For Thomas Jefferson, those lessons were learned largely from the land that he called his country, Virginia. Jefferson spent most of the war years in the Virginia government, rather than in the Continental Congress, and he attributed the success of the war effort to what he viewed as the spontaneous outpouring of the voluntary efforts of citizens and states on behalf of the nation, direct proof that a strong national government was not only unnecessary but counterproductive. Near the end of his 1786 letter to Maria Cosway, Thomas Jefferson's thoughts turned to his great touchstone, the Revolution:

If our country when pressed with wrongs at the point of the bayonet, had been governed by it's heads instead of it's hearts, where should we have been now? Hanging on a gallows as high as Haman's. You began to calculate & to compare wealth and numbers: we threw up a few pulsations of our warmest blood; we supplied enthusiasm against wealth and numbers; we put our existence to the hazard when the hazard seemed against us, and we saved our country.

For Jefferson, the Revolution and even politics were matters of the heart, of pulsations of warm blood rather than rational calculation. The same understanding of the Revolution can be found in the Declaration of Independence, in which Jefferson claimed that the British were deaf to the voice of "consanguinity," which should have united the British with the Americans in affective bonds. In language cut from his draft by the Continental Congress, he denounced England's lack of feeling in even stronger terms, writing, "These facts have given the last stab to agonizing affection, and manly spirit bids us to renounce forever these unfeeling brethren." The heart alone spoke for some larger sense of public good, of a sentimental journey in which no man's misfortune would go unnoticed and in which the people, bound together by affection, would triumph.

Affective bonds, the pulsations of warmest blood, would always be what Jefferson sought in his own relationships, in his politics, and in his imaginative vision for the country. He cast these relationships as friendships, uncoerced ties of mutual affection among equals. This conception provided the means for Jefferson to act in the political sphere without running afoul of his cherished beliefs about the natural unanimity of the country and the illegitimacy of political disagreement.

To explore this Jeffersonian vision of character, the first chapter focuses on a 26 January 1799 letter from Jefferson to Elbridge Gerry, a vexatious and unpredictable Massachusetts leader who became Jefferson's only significant non-Republican, New England correspondent during the late 1790s. The genre of the familiar letter cast Jefferson in his most comfortable persona, a friend renewing ties with another friend, even as he attempted to use the letter for more instrumental, political purposes. His reliance on the letter illustrated his problematic combination of public and private life in his attempt to refashion the political world in the image of his domestic society, and his "character" only exacerbated the ambiguity between public and private in the early republic. On the personal level, his attempt to use bonds of emotion to cement political alliances undermined his sincerity. On the national level, his solution allowed no legitimacy for political differences and threatened to create not union but disunion.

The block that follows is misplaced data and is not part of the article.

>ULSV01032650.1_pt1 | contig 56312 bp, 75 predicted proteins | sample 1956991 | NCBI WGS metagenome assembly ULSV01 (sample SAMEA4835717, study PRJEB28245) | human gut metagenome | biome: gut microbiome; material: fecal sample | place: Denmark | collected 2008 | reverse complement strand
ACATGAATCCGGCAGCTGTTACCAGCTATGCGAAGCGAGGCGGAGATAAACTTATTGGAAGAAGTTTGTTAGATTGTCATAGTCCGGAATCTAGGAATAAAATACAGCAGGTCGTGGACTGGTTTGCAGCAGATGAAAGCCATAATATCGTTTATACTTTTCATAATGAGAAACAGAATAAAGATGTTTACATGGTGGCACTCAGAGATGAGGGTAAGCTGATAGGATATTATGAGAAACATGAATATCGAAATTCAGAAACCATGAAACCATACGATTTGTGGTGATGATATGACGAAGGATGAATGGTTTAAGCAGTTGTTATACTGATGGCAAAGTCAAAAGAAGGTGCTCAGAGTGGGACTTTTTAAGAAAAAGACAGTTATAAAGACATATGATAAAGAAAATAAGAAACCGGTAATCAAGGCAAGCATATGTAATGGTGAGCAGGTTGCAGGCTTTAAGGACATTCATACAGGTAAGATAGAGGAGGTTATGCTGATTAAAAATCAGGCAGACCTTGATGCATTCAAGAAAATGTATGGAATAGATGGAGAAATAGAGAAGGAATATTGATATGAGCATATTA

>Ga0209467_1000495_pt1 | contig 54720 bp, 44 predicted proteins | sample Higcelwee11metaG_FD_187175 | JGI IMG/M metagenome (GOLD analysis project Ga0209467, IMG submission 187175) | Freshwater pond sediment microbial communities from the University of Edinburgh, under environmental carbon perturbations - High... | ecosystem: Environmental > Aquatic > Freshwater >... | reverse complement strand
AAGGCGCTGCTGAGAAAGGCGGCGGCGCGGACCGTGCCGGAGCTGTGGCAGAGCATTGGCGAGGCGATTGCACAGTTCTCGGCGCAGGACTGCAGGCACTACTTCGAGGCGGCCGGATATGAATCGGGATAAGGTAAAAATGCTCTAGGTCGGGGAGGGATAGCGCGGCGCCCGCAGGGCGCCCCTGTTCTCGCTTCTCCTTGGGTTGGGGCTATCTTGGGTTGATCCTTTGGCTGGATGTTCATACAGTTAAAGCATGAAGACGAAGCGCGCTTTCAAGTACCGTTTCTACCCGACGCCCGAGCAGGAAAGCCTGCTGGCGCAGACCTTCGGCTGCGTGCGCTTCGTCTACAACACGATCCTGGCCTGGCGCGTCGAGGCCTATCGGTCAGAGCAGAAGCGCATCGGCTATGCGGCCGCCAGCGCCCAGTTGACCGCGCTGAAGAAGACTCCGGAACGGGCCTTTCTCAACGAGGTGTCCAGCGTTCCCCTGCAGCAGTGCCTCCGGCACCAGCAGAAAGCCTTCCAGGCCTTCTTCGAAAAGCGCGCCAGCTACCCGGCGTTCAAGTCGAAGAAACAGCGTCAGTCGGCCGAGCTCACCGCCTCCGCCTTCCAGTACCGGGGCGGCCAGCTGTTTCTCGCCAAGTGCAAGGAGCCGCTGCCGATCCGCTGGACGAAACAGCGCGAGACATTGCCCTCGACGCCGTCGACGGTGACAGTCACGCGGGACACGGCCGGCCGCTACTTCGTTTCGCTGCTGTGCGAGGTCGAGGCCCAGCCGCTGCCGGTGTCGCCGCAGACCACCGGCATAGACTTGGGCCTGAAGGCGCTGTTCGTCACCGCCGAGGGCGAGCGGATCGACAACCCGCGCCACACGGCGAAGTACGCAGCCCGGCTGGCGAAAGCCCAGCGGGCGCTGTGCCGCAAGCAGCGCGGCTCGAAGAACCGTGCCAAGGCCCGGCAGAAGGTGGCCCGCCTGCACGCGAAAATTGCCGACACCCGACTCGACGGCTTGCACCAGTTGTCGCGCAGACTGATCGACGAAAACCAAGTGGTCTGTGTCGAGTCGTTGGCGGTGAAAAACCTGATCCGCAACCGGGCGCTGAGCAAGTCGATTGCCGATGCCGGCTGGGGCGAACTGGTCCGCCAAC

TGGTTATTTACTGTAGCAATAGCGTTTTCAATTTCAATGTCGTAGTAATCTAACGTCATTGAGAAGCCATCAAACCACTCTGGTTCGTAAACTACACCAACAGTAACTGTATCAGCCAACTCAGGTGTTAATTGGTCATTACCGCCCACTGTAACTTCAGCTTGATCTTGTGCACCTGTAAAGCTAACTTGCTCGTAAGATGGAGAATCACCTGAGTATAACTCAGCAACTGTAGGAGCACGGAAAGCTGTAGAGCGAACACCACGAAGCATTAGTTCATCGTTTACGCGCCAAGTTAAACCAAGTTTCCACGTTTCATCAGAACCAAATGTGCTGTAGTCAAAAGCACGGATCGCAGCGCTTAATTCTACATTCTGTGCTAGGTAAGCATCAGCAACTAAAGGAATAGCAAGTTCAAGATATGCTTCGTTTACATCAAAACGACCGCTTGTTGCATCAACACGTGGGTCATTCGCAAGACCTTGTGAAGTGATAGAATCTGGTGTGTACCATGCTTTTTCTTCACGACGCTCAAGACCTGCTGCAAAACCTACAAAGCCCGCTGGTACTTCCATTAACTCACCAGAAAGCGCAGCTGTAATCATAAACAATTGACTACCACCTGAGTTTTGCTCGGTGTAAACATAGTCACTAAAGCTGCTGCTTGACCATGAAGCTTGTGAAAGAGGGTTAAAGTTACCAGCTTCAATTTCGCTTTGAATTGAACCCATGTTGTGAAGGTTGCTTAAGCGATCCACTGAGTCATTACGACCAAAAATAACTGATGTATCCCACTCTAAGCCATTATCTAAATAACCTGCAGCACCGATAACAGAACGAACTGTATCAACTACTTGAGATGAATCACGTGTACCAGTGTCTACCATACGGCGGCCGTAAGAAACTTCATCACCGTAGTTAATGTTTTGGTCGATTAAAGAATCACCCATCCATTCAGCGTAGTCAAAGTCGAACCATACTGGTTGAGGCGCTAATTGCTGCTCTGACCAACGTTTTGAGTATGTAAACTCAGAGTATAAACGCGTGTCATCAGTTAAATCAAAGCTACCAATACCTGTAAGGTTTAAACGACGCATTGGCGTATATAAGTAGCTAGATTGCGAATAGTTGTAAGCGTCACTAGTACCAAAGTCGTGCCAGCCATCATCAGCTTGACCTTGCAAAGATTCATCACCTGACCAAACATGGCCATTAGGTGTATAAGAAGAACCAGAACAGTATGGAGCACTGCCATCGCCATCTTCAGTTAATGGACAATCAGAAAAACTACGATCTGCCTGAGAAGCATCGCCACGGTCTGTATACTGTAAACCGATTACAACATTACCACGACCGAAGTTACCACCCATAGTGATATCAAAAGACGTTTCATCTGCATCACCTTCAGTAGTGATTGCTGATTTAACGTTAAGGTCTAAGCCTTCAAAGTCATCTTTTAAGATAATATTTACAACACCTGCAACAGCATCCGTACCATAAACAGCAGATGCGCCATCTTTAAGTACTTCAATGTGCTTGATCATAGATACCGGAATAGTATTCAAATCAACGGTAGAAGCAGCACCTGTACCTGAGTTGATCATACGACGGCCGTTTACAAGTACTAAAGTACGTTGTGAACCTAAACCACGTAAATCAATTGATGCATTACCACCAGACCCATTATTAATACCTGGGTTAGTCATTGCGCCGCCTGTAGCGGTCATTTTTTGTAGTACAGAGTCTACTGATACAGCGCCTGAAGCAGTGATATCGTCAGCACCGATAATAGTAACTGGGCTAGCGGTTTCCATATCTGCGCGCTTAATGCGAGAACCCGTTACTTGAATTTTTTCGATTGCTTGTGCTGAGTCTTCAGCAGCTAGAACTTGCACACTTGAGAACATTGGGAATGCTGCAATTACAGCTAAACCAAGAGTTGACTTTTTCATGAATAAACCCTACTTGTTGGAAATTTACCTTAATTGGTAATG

Unlike Jefferson, who was born into the Virginia gentry, Alexander Hamilton struggled to overcome his humble origins, an experience that prepared him to see the Revolution in a different light. In his earliest surviving letter, written at the age of twelve when he was stranded on the periphery of the British empire, Alexander Hamilton complained of "the groveling and condition of a clerk." Wanting to "exalt my station," Hamilton hoped for the chance to prove himself, writing simply, "I wish there was a war." He would get his wish only a few years later, serving in the Continental Army during the American Revolution. Like many other committed nationalists of the early republic, Alexander Hamilton formed his understanding of the Revolution from the frustrations and humiliations of serving in a national army that was hampered by fears of centralized power. He turned to honor as a code of behavior that would assure not just his own glory but the glory of the nation.


Excerpted from The Founding Fathers and the Politics of Character by Andrew S. Trees Copyright © 2003 by Princeton University Press. Excerpted by permission.
All rights reserved. No part of this excerpt may be reproduced or reprinted without permission in writing from the publisher.
Excerpts are provided by Dial-A-Book Inc. solely for the personal use of visitors to this web site.

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Table of Contents

List of Illustrations ix

Preface xi

Acknowledgments xv

Introduction 1

Chapter One: Friendship 13

Chapter Two: Honor 45

Chapter Three: Virtue 75

Chapter Four: Justice 107

Conclusion: Veneration 135

Notes 147

Index 205